Currently, Calle 62 is closed down to traffic on Saturday and Sunday night, the restaurants set their tables outside, so people can walk by and grab something to eat or drink. My plan is to transform the downtown area into a  with more cultural events, art expositions, etc.

I am fully aware of the fact that Expats living in the downtown area are contributing greatly to the restoration and maintenance of the Historic Center. They acquire the properties (some of them totally abandoned) and invest in the remodeling, creating jobs in the process. Their contribution is highly valuable in many ways.



  1. What do you suggest in order to align the touristic promotion of the state? We need to coordinate the efforts between the Municipal and the State governments, because as a municipality we don’t have a lot of money to invest in Tourism, so the little money that we have we need to put it to good use. I suggest we create a brand like “Mexico: live it to believe it” but designed specially for Merida.
Ana Rosa Payán (Photo: Movimiento Ciudadano)
Ana Rosa Payán (Photo: Movimiento Ciudadano)

State affairs

  1. How are you going to fight off the corruption of the previous administration, specially when it comes to markets and street venders? The main problem here are the so called “Inspectors” because they charge for the space that the vendors are using and that money goes to their pockets and their bosses’. To fix this problem I suggest that we evaluate the prospects for inspectors and start fighting off corruption from the root. Transparency is an obligation not a trend, if we put everyone under the spotlight, corruption will eventually decrease and after that happens the next logical step is education.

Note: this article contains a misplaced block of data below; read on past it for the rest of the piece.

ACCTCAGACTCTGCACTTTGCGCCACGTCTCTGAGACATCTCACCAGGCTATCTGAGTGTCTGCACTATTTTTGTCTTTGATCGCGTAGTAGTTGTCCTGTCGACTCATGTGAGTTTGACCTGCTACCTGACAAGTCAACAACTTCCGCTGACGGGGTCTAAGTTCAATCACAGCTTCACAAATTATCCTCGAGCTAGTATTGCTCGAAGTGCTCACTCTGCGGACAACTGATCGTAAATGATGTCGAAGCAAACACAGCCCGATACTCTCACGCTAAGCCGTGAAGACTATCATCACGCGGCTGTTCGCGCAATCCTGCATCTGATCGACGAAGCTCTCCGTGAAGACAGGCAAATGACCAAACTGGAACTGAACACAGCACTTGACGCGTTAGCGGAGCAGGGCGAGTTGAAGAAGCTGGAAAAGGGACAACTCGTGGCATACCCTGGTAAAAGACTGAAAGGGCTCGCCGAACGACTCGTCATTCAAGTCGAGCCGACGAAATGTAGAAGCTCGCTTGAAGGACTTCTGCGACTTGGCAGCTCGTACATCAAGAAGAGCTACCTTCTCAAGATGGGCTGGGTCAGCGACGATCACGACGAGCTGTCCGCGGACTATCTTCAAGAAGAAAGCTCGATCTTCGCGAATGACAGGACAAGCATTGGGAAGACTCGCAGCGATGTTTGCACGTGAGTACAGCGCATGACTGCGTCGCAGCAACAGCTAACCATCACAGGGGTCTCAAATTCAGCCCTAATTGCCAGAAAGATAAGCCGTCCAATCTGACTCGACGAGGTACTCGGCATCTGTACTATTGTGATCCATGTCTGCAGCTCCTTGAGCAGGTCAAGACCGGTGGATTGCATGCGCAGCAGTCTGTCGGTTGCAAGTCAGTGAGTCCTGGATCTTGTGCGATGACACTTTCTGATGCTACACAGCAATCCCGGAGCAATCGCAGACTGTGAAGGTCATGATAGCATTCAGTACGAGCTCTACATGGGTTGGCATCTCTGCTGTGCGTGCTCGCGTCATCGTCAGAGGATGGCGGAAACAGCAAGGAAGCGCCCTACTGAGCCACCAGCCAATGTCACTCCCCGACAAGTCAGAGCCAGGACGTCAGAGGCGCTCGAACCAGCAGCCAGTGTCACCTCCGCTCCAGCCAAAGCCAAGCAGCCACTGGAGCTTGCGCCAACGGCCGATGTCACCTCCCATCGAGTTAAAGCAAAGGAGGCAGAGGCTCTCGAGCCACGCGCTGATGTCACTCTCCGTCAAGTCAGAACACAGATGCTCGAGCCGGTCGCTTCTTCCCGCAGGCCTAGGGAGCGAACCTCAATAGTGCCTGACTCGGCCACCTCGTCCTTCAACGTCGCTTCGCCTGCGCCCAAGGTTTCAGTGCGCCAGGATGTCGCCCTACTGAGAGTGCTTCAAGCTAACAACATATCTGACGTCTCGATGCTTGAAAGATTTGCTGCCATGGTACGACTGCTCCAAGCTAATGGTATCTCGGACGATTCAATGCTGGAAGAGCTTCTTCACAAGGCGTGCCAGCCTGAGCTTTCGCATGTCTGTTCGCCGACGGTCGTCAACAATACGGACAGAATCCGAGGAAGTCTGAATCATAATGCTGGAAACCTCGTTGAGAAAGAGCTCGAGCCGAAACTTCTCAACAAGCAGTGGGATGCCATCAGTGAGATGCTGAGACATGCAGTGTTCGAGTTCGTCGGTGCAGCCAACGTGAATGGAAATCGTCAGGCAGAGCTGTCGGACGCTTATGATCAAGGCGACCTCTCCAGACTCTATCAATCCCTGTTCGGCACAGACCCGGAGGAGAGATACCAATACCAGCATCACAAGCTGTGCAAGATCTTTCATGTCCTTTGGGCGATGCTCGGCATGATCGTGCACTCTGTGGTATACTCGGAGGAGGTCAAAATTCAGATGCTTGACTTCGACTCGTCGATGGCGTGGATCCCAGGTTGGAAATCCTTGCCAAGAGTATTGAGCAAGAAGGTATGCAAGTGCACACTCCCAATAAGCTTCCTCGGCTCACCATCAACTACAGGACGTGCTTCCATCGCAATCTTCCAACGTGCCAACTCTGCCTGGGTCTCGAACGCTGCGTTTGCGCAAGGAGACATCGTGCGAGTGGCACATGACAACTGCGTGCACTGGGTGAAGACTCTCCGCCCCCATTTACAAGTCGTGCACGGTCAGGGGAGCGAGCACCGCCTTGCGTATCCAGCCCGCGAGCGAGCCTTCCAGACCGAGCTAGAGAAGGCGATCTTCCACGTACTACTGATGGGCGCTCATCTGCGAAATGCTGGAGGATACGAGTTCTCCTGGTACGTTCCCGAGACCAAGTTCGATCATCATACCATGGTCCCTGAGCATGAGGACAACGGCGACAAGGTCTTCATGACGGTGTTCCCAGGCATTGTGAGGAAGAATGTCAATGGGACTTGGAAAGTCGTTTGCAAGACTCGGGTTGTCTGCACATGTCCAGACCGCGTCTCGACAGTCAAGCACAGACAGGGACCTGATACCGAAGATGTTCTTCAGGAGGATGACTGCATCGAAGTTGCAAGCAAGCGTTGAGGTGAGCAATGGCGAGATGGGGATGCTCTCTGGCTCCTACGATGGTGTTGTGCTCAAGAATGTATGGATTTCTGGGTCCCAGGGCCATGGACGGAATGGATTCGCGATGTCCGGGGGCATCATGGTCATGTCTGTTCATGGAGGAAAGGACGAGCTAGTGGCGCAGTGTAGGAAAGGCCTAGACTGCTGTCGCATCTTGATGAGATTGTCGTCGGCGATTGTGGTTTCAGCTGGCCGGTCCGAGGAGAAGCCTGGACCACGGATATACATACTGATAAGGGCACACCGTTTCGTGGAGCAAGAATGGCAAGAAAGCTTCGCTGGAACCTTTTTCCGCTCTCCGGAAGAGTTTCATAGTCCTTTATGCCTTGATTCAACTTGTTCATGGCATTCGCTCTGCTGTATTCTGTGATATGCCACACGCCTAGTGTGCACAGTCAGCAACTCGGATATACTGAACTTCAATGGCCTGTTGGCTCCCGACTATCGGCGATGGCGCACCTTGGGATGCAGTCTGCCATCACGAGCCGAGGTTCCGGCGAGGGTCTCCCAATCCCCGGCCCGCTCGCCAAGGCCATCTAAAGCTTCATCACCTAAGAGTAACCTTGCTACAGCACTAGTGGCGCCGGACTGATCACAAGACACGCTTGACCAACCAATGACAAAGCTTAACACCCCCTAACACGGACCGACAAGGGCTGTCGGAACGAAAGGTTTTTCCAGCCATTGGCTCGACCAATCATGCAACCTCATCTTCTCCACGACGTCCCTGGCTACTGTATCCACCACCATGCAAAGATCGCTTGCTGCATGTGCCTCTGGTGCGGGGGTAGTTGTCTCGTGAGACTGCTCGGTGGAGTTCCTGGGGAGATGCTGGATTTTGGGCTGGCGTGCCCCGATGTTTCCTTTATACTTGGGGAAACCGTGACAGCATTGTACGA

2. When foreigners come to Merida lo live and is their wish to open a business and thus creating jobs and more economic affluence, they always complain about the tedious and complexity of the necessary permits and documents that they must provide, what are your thoughts on this matter and if you plan to change it, how would you do it? During my previous administration I created an office called SARES “Sistema Apertura Rápida de Empresas” (Companies fast opening system) you need to make it as easy as possible for the investor. I´m very interested to streamline the process, this has a lot of advantages like creating jobs, attracting more people, creating new opportunities, etc. Also to enforce this I suggest to create a specialized office to receive complaints like an open line at all times to denounce the people that is not doing their job.

  3. Would you be willing to create an office to listen to the opinions or complaints of the foreign people that live in the city? Honestly, I hadn’t thought of that, but now that you mention it, it is a great opportunity to create a link between the foreign people that reside here and our community; and to listen to what they have to say.